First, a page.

What can you learn about teamwork and synergy at a charity golf event? Usually not much, but this week proved the exception. Thirty two teams teed off in a typical golf scramble format. My team consisted of a client friend and my next door neighbor, who was the tournament director (which means he didn’t have time to focus on his game before we teed off). We average over 60 years of age and had handicaps over 15. We were up against the usual assortment of weekend golfers and a few single digit handicap “ringer” teams that seem to always win these events. You know the type.
Our team won the low gross prize with 16 birdies and two pars. We also won low net (the ringer team had a scratch golfer, yet got more strokes than we did), and I won second in the putting contest. What is truly amazing is that none of us played well enough on our own shots to break 80. That’s where the “tee” in teamwork comes in.
We put a tee down to mark our first putt. I putted first after Tommy , my client, gave us a read. My neighbor, Bob , putted second, and Tommy putted third. Bob , an ex-college pitcher, proceeded to drain a downhill almost straight 22 footer. If you know anything of baseball, you know superstition is a requirement to make it to the next level. So the tee, the read, and the order stayed with us for six holes and six straight birdies. If your team believes something is responsible for their success and the positive results keep happening, go with it.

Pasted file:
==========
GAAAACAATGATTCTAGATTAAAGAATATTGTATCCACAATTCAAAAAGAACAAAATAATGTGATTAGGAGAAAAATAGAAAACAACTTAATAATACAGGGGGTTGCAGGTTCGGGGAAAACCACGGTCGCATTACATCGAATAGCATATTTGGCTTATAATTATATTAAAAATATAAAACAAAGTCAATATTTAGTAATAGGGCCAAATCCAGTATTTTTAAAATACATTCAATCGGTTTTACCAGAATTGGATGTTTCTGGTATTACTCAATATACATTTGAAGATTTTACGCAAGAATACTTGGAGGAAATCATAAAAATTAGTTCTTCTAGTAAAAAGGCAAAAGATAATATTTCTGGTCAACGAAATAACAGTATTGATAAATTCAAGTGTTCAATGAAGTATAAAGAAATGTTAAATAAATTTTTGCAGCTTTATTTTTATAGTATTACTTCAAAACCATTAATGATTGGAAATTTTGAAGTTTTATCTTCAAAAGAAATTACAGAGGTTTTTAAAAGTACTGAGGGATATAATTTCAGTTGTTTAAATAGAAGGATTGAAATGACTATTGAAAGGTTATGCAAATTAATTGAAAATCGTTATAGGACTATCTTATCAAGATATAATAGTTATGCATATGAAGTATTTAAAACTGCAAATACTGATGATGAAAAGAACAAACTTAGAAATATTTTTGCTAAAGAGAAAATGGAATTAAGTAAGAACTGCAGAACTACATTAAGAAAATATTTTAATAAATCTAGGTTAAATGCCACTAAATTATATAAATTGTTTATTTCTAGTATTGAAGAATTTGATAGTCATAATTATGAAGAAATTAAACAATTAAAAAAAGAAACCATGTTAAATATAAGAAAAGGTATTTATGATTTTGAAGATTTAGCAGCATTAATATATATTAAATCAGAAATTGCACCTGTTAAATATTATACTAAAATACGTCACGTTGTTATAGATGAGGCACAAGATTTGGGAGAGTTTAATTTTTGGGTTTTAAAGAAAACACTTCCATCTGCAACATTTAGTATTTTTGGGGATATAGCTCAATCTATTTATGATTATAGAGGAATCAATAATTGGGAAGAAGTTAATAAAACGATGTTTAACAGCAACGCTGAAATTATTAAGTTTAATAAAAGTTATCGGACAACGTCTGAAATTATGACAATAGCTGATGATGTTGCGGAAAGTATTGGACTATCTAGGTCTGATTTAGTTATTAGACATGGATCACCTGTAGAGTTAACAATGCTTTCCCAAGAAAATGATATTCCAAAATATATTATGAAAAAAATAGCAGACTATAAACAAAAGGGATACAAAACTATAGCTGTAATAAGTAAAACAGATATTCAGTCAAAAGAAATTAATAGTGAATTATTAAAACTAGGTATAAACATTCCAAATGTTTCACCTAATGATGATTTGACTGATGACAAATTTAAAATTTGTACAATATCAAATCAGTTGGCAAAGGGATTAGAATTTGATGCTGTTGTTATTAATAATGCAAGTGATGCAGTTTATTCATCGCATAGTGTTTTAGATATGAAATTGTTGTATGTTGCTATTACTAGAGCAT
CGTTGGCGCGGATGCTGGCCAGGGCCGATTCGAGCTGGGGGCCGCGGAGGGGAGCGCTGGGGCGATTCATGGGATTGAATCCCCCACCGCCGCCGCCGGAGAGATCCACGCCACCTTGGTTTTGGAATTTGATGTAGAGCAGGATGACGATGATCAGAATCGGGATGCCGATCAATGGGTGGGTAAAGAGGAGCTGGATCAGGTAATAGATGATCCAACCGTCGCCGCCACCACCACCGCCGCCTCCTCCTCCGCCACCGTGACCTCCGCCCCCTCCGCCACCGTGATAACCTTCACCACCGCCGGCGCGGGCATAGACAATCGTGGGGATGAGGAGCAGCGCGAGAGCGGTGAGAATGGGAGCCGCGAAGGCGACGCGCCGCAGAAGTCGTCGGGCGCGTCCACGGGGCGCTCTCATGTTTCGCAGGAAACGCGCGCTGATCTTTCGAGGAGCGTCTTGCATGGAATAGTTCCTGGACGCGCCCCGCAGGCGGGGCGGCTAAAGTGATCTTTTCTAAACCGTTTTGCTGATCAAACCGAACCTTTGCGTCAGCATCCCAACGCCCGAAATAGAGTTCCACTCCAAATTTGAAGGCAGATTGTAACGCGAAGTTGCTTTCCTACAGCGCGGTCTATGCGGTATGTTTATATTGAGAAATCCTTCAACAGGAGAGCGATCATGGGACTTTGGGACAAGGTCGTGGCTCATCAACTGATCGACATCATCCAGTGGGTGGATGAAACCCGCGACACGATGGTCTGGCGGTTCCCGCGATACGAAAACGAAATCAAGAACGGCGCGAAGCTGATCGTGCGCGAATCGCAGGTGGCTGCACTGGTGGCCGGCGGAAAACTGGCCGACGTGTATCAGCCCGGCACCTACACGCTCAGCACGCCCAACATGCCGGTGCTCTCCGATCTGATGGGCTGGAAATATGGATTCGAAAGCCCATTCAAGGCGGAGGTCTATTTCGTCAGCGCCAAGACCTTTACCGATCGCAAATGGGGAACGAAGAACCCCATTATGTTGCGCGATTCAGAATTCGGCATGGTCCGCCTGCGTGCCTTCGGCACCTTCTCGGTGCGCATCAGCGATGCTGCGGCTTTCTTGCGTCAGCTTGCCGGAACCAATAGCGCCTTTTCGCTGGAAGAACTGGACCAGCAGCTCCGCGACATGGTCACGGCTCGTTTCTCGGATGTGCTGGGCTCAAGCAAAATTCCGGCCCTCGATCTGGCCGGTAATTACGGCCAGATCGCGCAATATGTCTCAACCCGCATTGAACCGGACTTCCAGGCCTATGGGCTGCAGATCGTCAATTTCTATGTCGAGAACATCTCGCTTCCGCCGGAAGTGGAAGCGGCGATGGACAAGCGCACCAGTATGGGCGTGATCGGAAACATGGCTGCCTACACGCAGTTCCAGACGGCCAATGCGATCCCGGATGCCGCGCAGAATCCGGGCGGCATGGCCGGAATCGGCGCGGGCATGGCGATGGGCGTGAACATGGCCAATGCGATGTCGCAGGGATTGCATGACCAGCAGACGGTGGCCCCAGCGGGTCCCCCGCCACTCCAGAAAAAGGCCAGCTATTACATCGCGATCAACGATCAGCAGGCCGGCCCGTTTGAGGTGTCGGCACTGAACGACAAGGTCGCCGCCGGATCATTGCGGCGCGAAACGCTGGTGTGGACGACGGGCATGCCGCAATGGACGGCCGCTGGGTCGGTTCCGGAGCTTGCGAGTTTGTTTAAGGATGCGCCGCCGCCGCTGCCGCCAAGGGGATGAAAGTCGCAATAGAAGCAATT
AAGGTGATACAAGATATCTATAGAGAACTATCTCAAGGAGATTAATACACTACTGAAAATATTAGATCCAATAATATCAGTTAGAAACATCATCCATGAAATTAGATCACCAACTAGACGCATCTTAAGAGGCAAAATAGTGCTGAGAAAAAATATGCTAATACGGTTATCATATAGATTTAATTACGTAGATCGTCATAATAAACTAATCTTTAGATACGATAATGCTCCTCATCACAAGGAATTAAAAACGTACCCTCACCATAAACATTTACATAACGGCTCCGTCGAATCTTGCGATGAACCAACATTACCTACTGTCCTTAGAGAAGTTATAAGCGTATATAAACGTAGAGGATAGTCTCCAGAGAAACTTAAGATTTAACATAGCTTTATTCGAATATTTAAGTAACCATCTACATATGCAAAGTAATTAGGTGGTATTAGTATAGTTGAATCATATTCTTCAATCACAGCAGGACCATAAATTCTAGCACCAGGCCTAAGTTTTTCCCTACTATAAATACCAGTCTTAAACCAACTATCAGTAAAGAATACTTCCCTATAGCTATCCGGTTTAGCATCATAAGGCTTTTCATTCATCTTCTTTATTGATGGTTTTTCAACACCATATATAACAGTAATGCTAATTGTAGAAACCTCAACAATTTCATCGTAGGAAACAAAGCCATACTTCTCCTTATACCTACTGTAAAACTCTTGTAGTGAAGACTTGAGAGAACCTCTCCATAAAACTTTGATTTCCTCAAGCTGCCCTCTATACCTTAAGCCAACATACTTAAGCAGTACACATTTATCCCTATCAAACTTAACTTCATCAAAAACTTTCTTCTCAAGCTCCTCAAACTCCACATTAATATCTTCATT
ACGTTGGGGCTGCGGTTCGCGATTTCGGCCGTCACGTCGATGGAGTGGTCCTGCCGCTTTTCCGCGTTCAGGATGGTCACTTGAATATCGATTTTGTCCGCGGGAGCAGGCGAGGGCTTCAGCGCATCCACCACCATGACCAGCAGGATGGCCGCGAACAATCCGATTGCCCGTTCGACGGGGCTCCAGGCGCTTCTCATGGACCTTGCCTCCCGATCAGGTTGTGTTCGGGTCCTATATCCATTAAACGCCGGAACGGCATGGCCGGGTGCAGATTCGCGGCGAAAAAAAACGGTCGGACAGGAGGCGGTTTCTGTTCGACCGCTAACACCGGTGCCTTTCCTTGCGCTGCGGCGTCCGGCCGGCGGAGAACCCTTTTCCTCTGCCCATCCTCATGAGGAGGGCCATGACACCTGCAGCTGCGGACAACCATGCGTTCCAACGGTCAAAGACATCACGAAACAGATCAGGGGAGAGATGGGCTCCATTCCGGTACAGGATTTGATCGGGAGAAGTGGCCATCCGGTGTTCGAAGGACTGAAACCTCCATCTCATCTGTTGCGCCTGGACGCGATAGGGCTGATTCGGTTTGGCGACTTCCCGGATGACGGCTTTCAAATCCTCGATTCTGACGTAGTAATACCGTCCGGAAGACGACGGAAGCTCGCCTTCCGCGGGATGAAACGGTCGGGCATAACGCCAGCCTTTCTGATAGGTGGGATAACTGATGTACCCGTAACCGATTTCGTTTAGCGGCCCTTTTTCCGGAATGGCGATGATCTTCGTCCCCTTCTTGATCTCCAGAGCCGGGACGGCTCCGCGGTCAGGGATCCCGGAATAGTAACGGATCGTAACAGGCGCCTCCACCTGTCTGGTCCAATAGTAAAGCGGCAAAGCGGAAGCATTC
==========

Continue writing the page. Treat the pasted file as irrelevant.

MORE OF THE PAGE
After two straight pars, the team made a decision to change. We switched to a UVA ball marker. The read and order stayed the same. The birdie train got back on the tracks. Once you realize something isn’t working, don’t be afraid to try something new. And only change one thing at a time.
Throughout the round, each of us made shots when we needed to, and every one of us had some dog awful swings. On a majority of the holes, each shot used came from a different player. What we each brought to every shot was a positive attitude individually and as a result, collectively. Have confidence in your team even when they are having a bad day. Faith can keep a bad shot from becoming a bad round.
The round was so good we never talked about it during the round. Enjoy the ride and don’t count your chickens before they hatch. When you focus on the process and not just the results, good results continue.
Our last hole was a 185 yard par three. I jokingly said a “one” would insure we won the event. We ended up with a 50+ foot uphill putt with about 3 feet of break. Bob and I both came close leaving Tommy. Tommy adjusted his read after watching our putts and drained it. You could hear our yells and high fives all over the course. That capped over 200 feet of putts made and that one putt gave us our victory. Keep playing to the end as you never know what your last effort will produce.
Take three pretty good golfers hitting pretty good shots, mix in encouragement, laughter, positive expectation, and conservative innovation and something special can happen. And it all started by putting a tee in our teamwork.